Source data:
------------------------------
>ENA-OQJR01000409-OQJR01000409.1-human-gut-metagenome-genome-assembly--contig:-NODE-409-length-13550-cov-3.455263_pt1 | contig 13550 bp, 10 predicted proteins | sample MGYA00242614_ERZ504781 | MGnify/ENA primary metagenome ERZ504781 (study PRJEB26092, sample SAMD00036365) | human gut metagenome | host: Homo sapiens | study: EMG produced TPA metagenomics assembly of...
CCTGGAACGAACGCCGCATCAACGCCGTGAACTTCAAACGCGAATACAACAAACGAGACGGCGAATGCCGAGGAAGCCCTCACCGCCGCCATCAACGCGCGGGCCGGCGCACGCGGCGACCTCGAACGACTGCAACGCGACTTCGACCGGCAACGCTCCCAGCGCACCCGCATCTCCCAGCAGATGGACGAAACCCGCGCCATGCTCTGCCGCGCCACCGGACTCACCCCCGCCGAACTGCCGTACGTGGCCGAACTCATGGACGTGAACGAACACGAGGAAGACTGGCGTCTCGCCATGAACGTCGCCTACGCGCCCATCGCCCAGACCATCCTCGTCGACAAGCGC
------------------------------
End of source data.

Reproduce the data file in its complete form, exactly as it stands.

>ENA-OQJR01000409-OQJR01000409.1-human-gut-metagenome-genome-assembly--contig:-NODE-409-length-13550-cov-3.455263_pt1 | contig 13550 bp, 10 predicted proteins | sample MGYA00242614_ERZ504781 | MGnify/ENA primary metagenome ERZ504781 (study PRJEB26092, sample SAMD00036365) | human gut metagenome | host: Homo sapiens | study: EMG produced TPA metagenomics assembly of...
CCTGGAACGAACGCCGCATCAACGCCGTGAACTTCAAACGCGAATACAACAAACGAGACGGCGAATGCCGAGGAAGCCCTCACCGCCGCCATCAACGCGCGGGCCGGCGCACGCGGCGACCTCGAACGACTGCAACGCGACTTCGACCGGCAACGCTCCCAGCGCACCCGCATCTCCCAGCAGATGGACGAAACCCGCGCCATGCTCTGCCGCGCCACCGGACTCACCCCCGCCGAACTGCCGTACGTGGCCGAACTCATGGACGTGAACGAACACGAGGAAGACTGGCGTCTCGCCATGAACGTCGCCTACGCGCCCATCGCCCAGACCATCCTCGTCGACAAGCGC